%LocalAppData%\folder. When executed, it loads four executable files there: 1.exe, 2.exe, 3.exe and updatewin.exe. The first of them is responsible for neutralizing Windows Defender, the second is for blocking access to information security sites. After the malware is launched, a fake message appears on the screen that says about installing the update for Windows. In fact, at this moment, almost all user files on the computer are encrypted. In each folder containing encrypted documents, a text file (_readme.txt) appears in which attackers explain the operation of the virus. They offer to pay them a ransom for decryption, urging them not to use third-party programs, as this can lead to the deletion of all documents.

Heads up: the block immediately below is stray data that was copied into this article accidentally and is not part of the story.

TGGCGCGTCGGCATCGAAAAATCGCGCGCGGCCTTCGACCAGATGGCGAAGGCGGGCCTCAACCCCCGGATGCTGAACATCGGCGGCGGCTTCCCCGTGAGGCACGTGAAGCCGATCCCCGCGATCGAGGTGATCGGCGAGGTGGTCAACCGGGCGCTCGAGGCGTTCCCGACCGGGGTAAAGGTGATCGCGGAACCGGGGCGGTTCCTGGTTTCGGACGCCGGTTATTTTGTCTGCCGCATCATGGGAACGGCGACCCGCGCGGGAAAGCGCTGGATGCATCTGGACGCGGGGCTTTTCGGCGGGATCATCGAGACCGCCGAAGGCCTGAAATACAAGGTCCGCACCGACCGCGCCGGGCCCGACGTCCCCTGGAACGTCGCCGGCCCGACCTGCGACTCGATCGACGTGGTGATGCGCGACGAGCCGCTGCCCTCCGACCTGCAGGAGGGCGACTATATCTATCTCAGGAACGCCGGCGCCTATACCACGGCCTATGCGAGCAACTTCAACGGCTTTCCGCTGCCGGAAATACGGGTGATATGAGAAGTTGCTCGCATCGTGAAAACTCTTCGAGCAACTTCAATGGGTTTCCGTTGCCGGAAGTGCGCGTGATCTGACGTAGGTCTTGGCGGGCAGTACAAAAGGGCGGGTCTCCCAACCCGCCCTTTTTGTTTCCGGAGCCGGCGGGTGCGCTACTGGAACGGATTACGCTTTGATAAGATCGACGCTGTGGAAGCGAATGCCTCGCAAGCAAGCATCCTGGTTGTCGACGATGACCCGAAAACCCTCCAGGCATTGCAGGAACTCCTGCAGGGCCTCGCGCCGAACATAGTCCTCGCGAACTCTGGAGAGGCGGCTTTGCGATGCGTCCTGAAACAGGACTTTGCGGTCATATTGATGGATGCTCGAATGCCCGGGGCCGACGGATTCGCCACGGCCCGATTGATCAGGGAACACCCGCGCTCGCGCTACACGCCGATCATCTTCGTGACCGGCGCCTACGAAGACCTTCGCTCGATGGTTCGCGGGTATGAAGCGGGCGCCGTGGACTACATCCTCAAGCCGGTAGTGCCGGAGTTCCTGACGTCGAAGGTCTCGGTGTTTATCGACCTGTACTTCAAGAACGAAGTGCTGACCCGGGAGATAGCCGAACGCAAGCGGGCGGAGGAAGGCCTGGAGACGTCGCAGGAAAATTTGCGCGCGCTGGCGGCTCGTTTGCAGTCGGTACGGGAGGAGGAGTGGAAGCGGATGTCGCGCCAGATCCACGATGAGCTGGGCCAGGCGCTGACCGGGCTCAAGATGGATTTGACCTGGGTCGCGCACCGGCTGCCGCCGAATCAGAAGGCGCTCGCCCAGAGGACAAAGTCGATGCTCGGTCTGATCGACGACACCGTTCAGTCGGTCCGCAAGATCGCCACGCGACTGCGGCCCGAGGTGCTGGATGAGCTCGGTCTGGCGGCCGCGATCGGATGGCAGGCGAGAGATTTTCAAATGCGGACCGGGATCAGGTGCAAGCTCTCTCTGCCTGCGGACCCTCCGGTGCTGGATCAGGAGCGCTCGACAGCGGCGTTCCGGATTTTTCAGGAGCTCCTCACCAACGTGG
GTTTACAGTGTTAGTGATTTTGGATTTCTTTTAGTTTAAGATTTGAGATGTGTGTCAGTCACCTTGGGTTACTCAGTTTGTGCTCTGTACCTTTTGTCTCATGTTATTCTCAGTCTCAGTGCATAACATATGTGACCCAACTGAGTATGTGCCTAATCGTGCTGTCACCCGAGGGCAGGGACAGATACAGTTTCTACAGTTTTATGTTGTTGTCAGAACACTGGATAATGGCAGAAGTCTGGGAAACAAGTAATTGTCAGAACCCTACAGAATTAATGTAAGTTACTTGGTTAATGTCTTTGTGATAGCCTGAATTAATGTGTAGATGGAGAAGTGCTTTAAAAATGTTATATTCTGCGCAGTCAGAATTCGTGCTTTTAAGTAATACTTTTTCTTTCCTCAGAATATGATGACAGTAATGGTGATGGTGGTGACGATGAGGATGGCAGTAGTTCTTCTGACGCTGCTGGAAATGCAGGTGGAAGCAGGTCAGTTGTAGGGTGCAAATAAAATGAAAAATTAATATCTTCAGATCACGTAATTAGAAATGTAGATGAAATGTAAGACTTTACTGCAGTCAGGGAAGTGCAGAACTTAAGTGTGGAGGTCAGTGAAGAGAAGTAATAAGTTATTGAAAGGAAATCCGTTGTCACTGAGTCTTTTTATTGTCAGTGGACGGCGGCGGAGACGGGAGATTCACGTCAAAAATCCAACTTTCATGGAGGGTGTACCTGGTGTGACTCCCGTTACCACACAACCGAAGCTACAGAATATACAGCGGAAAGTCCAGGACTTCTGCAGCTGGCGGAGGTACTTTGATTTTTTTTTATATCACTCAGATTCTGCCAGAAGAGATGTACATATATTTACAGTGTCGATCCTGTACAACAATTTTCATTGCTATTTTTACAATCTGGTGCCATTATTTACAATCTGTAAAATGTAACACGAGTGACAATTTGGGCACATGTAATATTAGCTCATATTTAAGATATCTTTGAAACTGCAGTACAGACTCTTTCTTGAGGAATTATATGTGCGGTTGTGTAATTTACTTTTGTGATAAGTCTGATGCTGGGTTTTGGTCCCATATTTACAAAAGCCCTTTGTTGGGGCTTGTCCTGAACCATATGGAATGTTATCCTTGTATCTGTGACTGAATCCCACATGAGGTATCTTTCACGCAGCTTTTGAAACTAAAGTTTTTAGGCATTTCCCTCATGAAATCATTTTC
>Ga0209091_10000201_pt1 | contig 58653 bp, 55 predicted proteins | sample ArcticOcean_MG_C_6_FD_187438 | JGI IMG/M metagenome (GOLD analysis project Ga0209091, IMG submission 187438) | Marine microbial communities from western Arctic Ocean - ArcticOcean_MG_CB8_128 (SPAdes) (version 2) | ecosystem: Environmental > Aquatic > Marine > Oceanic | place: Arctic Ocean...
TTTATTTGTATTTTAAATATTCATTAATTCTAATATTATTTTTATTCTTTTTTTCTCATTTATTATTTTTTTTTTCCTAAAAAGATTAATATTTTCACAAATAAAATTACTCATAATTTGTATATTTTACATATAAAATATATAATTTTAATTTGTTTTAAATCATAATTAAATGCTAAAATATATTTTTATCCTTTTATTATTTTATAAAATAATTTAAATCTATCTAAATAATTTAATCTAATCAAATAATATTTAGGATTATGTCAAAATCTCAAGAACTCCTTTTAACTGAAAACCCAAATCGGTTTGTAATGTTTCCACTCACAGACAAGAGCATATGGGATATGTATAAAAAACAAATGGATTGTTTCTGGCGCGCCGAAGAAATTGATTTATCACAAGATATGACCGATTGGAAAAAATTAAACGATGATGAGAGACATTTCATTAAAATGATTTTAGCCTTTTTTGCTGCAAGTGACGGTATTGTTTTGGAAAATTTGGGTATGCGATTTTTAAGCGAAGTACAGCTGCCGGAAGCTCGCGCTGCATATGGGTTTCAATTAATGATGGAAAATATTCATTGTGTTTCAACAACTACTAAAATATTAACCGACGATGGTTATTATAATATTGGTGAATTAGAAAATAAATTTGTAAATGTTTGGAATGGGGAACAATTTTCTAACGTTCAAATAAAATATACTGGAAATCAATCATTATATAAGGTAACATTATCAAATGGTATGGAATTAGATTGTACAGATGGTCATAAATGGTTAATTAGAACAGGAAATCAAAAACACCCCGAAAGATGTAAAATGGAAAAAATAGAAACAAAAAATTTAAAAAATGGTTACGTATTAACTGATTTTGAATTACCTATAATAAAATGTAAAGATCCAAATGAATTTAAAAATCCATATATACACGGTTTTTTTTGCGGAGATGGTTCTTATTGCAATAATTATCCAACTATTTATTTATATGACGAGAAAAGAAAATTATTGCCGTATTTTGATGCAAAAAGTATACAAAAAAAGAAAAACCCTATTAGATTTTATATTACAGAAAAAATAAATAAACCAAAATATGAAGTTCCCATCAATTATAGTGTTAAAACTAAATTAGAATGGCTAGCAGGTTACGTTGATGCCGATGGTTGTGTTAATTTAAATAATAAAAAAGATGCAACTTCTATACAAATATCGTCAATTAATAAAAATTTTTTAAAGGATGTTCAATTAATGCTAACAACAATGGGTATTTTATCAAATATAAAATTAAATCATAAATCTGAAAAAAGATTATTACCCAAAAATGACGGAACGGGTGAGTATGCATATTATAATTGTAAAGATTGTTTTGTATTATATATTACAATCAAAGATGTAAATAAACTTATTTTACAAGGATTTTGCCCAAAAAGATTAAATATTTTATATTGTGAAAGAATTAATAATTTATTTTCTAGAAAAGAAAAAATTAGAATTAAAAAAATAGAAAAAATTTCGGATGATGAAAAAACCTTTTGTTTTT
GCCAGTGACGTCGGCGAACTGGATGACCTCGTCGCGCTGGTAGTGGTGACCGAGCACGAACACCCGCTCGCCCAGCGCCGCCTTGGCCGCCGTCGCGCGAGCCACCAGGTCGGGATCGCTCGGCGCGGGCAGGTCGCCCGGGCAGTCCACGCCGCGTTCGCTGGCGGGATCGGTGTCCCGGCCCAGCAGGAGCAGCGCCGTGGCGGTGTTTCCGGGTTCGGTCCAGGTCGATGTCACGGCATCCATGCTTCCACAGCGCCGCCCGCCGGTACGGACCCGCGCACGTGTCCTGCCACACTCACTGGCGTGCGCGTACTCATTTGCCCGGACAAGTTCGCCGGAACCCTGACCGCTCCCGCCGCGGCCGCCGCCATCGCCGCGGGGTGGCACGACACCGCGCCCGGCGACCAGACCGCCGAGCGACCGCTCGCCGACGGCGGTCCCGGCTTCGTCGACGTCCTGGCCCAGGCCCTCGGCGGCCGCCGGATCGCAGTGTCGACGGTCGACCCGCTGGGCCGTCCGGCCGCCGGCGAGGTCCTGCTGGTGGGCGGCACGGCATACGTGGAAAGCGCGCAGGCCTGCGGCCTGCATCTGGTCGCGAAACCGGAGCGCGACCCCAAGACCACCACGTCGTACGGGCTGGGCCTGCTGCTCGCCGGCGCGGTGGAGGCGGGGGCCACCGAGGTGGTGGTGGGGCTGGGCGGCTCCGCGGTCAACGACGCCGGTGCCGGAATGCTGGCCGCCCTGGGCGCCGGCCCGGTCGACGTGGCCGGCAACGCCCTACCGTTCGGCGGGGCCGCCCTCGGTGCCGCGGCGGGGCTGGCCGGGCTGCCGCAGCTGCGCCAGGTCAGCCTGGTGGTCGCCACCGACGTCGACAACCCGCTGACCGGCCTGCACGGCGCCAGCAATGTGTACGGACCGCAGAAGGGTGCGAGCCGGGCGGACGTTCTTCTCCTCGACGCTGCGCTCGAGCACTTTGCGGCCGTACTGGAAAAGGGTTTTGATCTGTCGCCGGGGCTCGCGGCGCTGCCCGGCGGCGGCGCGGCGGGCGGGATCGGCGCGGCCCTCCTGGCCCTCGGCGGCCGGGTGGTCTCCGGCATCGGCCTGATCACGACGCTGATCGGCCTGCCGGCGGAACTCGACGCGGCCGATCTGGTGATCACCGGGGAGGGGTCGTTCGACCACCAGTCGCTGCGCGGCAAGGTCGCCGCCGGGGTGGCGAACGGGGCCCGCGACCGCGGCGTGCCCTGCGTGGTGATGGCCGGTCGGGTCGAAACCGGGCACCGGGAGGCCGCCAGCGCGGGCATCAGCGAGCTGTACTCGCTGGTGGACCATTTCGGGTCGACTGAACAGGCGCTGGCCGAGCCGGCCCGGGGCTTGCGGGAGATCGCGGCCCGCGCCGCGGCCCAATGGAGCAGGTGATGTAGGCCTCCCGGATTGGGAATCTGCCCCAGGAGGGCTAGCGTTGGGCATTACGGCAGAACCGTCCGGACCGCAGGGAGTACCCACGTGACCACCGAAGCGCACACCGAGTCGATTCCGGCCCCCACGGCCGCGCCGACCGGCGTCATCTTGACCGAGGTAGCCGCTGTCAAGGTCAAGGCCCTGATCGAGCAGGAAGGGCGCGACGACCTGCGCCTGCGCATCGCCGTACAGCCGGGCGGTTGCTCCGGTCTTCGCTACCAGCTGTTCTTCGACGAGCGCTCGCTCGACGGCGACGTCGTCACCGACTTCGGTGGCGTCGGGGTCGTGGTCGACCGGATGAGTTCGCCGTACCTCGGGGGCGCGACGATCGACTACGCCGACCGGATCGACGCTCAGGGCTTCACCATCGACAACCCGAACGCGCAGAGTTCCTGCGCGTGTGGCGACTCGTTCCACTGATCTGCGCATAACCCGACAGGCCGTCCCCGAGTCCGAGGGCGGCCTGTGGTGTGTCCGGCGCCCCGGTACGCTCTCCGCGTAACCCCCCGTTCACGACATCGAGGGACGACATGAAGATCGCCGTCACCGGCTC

Vari Ransomware is a devastating crypto-virus (subversion of STOP Ransomware), that uses the AES-256 asymmetrical encryption algorithm to restrict user access to their files without the key. Malware appends .vari extensions to files make them unreadable and extort ransom for decryption. Unfortunately, due to technical modifications in the newest version file recovery is impossible without backups. However, there are certain standard Windows features and tools, that may help you restore at least some files. File-recovery software may also be useful in this case. In the text box below, there is text message from _readme.txt file, called "ransom note". In this file, malefactors disclose contact information, price of the decryption, and ways to pay the ransom.